Taylor Manoles ~ Art through Faith

(Left) Taylor Manoles (Right) Encompass| Photos courtesy of Taylor Manoles)

Local artist Taylor Manoles has lived a life steeped in art. At a young age, she loved drawing horses (inspired by Dreamworks’ film Spirit) as well as birthday cards for family and friends. It was her Aunt Sue who eventually introduced her to her current medium, painting. “An artist herself, she bought me supplies and gave me and my sister a proper art lesson,” Taylor said. “After that, painting was a consistent hobby in my life.”

From there, Taylor studied art education at North Dakota State University, with a focus on painting. After graduation, she taught art at a middle school for a year before her and her husband relocated to Portland, where she spent two years substitute teaching. Still, with a busy schedule in a new city, she dedicated a couple days a week for her own painting.

The pandemic of 2020 hit, and Taylor found herself with much more free time with schools being closed. “I decided to put all of my focus into my own artwork, and since then I have been painting full time,” Taylor said.

Taylor’s go to medium is oil painting. She loves natural subjects, like landscapes, flowers and animals. However, her art stands apart from many other oil painters because of her use of texture, “I paint primarily with a palette knife, which creates thick paint strokes and a lot of dimension,” she said.

In becoming a professional artist, Taylor has encountered a number of obstacles, from finding the motivation to create to learning the business and marketing side of being an independent artist. “Being a one-woman operation means my time is very split; between social media, photographing work, web/graphic design, packaging, and the financial/business side of things, I am figuring out so much as I go and it often feels like I have five different jobs,” she said.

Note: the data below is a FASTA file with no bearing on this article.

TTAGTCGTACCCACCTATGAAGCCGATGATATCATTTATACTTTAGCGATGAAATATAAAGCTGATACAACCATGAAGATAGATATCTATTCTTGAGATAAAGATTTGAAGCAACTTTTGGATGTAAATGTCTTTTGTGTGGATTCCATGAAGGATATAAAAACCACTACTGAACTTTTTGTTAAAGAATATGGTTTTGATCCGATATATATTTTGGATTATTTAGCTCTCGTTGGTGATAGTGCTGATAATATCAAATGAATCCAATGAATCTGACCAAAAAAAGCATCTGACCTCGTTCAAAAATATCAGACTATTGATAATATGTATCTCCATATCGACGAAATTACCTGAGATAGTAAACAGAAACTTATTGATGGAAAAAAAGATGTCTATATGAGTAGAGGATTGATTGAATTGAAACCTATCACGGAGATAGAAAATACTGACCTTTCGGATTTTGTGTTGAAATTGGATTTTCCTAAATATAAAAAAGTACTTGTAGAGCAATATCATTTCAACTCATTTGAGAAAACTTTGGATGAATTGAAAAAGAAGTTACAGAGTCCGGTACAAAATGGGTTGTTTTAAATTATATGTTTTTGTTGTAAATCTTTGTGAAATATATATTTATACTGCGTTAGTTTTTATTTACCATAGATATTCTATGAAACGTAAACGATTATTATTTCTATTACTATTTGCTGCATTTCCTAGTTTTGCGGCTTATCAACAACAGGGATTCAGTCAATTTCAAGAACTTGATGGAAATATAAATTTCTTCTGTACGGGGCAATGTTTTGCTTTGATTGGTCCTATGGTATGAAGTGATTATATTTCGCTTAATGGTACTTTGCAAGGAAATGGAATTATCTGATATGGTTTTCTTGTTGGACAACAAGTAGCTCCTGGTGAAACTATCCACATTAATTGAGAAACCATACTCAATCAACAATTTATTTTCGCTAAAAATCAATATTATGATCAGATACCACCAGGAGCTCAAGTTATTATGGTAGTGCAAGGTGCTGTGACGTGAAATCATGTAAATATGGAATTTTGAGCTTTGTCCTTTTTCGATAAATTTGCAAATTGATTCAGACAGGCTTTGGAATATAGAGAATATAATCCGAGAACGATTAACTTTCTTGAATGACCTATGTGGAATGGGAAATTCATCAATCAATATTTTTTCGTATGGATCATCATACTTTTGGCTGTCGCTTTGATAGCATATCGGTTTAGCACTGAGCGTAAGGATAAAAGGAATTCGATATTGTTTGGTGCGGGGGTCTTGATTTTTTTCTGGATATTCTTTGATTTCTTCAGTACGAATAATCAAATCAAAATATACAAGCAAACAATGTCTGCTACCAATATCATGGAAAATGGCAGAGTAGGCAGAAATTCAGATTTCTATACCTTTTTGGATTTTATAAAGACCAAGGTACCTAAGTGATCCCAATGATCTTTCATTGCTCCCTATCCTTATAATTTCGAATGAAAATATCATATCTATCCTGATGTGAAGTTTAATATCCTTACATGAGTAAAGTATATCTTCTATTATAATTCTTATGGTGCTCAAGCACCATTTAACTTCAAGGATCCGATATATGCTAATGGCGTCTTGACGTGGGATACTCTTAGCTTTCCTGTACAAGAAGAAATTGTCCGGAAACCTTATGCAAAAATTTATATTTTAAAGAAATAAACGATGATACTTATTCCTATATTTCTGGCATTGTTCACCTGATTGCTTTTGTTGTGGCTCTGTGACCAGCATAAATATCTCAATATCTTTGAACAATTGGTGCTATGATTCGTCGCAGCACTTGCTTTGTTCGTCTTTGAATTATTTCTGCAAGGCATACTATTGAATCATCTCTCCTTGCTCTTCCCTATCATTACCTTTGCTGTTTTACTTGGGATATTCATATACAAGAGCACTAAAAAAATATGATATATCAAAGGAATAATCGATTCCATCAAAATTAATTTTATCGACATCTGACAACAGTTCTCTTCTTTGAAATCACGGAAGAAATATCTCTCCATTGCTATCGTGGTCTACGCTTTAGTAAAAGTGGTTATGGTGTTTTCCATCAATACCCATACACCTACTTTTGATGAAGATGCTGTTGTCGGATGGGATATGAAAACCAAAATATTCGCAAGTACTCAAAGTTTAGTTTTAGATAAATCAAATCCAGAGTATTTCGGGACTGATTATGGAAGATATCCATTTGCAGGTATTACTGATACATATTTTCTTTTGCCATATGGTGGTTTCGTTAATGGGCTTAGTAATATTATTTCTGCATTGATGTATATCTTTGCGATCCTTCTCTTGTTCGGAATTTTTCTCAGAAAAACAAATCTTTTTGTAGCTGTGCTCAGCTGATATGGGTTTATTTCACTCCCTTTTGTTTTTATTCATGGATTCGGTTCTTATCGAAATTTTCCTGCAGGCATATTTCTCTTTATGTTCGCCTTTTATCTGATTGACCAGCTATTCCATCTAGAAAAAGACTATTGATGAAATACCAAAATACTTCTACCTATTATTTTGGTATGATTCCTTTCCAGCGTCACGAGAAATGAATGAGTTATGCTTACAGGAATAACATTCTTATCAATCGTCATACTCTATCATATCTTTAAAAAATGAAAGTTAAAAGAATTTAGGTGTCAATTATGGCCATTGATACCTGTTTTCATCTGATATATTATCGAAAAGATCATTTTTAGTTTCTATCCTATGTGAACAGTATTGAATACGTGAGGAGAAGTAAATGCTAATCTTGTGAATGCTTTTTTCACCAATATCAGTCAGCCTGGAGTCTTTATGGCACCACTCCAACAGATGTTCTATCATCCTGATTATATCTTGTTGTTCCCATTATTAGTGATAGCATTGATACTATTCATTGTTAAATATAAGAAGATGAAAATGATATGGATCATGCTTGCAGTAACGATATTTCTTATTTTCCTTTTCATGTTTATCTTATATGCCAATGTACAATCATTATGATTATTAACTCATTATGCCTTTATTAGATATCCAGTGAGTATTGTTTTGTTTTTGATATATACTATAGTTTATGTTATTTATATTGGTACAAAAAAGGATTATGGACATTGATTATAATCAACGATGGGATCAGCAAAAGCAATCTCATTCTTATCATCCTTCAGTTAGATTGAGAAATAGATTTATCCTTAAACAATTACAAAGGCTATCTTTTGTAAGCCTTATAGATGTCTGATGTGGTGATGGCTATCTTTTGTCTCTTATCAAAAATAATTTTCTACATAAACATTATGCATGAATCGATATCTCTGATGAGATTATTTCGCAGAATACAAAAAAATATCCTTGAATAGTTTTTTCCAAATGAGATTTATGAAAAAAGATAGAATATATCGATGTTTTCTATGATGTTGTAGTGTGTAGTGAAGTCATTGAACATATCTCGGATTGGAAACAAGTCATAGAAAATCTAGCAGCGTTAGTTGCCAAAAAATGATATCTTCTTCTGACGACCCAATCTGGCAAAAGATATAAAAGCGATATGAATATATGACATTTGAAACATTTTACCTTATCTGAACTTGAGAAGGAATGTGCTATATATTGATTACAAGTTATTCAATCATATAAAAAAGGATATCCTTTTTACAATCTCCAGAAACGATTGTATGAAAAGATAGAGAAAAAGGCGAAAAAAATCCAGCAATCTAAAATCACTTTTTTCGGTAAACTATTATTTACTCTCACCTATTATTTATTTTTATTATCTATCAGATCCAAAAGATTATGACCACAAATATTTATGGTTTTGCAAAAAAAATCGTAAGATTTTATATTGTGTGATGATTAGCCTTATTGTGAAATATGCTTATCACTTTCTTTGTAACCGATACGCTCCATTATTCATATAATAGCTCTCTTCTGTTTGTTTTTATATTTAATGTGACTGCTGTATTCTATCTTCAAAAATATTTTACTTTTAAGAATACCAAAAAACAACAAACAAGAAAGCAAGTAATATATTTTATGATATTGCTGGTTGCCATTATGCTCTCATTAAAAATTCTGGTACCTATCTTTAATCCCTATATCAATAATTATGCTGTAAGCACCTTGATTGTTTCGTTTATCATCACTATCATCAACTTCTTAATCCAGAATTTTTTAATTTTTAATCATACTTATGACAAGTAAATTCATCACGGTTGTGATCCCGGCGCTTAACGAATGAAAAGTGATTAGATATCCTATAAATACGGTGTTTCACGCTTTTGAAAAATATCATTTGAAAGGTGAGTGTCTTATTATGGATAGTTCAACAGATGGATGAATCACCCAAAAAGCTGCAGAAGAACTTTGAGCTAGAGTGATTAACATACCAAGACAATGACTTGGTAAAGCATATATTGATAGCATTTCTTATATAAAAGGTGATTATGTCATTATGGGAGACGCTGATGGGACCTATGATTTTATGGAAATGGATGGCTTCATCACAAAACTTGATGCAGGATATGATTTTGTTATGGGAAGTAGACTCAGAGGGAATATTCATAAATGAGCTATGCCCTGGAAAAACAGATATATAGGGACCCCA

To maintain her motivation and her craft, Taylor likes to challenge herself to paint consecutively for a number of days, “Once or twice a year I try to do an extended painting challenge, whether that is for 30 days or 100 days,” she said. “These keep me regularly painting, practicing and are often small studies that are easy for people to purchase. This year I am doing ‘Septem-bird’ and painting a bird for each day of September.”

While Taylor is inspired by the Central Oregon landscape, her inspiration goes deeper. To Taylor, her Christian faith is the “why” behind her work. “Words don’t come easy for me, so painting is how I process and communicate my thoughts. In my life, I have found comfort from many of life’s worries and questions in the teachings of Jesus and by spending time in nature,” she said. “For many, nature is a way to relax as well as escape the unsettling realities of this world. There is something mysterious that occurs in the human soul when gazing at the ocean; feelings of peace and joy arise, where the beauty of this earth is undeniable. On the other hand, many cannot help but experience a longing for a better, truer, deeper version of our current life, a place we have never been.”

Taylor continued, saying that in her paintings and through her artwork, “I want to gently invite the viewer to consider the beauty of the world from a new perspective, ask life’s questions, ponder, and feel a sense of wonder and mystery. It’s one thing to paint a pretty scene, but I feel that a really good work of art communicates or makes you feel something.”

In the coming years, Taylor hopes to become more rooted in the Central Oregon art community. She wants to find more ways to show her art, as well as foster face to face connections with other artists and community members. She is particularly excited about learning more skills and honing her craft, “That is the most exciting thing about being an artist, there are endless things to learn and explore!” she said.


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